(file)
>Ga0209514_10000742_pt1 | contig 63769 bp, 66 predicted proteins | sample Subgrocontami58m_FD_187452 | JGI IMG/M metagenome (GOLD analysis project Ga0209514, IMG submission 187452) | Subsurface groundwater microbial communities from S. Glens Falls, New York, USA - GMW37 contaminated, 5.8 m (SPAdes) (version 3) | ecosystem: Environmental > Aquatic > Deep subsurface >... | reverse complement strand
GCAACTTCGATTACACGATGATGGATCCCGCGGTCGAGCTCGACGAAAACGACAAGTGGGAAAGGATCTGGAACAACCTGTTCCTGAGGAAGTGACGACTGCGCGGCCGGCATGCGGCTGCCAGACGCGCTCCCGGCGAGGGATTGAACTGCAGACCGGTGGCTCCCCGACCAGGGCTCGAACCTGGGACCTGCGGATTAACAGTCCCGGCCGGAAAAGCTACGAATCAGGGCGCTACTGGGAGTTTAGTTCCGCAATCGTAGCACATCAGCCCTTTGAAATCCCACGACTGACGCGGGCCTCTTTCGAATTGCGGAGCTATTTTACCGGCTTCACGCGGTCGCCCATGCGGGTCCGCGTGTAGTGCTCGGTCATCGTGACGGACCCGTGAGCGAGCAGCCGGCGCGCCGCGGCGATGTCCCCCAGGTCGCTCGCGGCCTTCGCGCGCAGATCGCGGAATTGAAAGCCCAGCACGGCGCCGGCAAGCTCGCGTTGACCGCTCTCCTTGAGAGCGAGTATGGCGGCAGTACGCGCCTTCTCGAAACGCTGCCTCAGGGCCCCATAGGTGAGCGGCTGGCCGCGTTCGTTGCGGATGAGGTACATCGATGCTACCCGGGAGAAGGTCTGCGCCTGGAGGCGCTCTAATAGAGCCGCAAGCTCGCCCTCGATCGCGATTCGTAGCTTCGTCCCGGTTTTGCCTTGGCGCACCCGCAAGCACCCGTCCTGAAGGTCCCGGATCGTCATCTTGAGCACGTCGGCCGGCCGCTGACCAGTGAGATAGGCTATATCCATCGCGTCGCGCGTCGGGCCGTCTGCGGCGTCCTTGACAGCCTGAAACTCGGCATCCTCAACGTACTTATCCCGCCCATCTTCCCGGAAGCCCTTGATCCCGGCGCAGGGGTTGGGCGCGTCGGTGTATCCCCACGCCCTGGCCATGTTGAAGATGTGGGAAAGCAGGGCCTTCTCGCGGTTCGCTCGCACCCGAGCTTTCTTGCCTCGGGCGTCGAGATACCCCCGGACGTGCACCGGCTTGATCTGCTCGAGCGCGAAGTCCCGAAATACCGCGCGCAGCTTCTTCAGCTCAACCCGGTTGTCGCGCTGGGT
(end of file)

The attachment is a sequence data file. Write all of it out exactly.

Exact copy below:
>Ga0209514_10000742_pt1 | contig 63769 bp, 66 predicted proteins | sample Subgrocontami58m_FD_187452 | JGI IMG/M metagenome (GOLD analysis project Ga0209514, IMG submission 187452) | Subsurface groundwater microbial communities from S. Glens Falls, New York, USA - GMW37 contaminated, 5.8 m (SPAdes) (version 3) | ecosystem: Environmental > Aquatic > Deep subsurface >... | reverse complement strand
GCAACTTCGATTACACGATGATGGATCCCGCGGTCGAGCTCGACGAAAACGACAAGTGGGAAAGGATCTGGAACAACCTGTTCCTGAGGAAGTGACGACTGCGCGGCCGGCATGCGGCTGCCAGACGCGCTCCCGGCGAGGGATTGAACTGCAGACCGGTGGCTCCCCGACCAGGGCTCGAACCTGGGACCTGCGGATTAACAGTCCCGGCCGGAAAAGCTACGAATCAGGGCGCTACTGGGAGTTTAGTTCCGCAATCGTAGCACATCAGCCCTTTGAAATCCCACGACTGACGCGGGCCTCTTTCGAATTGCGGAGCTATTTTACCGGCTTCACGCGGTCGCCCATGCGGGTCCGCGTGTAGTGCTCGGTCATCGTGACGGACCCGTGAGCGAGCAGCCGGCGCGCCGCGGCGATGTCCCCCAGGTCGCTCGCGGCCTTCGCGCGCAGATCGCGGAATTGAAAGCCCAGCACGGCGCCGGCAAGCTCGCGTTGACCGCTCTCCTTGAGAGCGAGTATGGCGGCAGTACGCGCCTTCTCGAAACGCTGCCTCAGGGCCCCATAGGTGAGCGGCTGGCCGCGTTCGTTGCGGATGAGGTACATCGATGCTACCCGGGAGAAGGTCTGCGCCTGGAGGCGCTCTAATAGAGCCGCAAGCTCGCCCTCGATCGCGATTCGTAGCTTCGTCCCGGTTTTGCCTTGGCGCACCCGCAAGCACCCGTCCTGAAGGTCCCGGATCGTCATCTTGAGCACGTCGGCCGGCCGCTGACCAGTGAGATAGGCTATATCCATCGCGTCGCGCGTCGGGCCGTCTGCGGCGTCCTTGACAGCCTGAAACTCGGCATCCTCAACGTACTTATCCCGCCCATCTTCCCGGAAGCCCTTGATCCCGGCGCAGGGGTTGGGCGCGTCGGTGTATCCCCACGCCCTGGCCATGTTGAAGATGTGGGAAAGCAGGGCCTTCTCGCGGTTCGCTCGCACCCGAGCTTTCTTGCCTCGGGCGTCGAGATACCCCCGGACGTGCACCGGCTTGATCTGCTCGAGCGCGAAGTCCCGAAATACCGCGCGCAGCTTCTTCAGCTCAACCCGGTTGTCGCGCTGGGT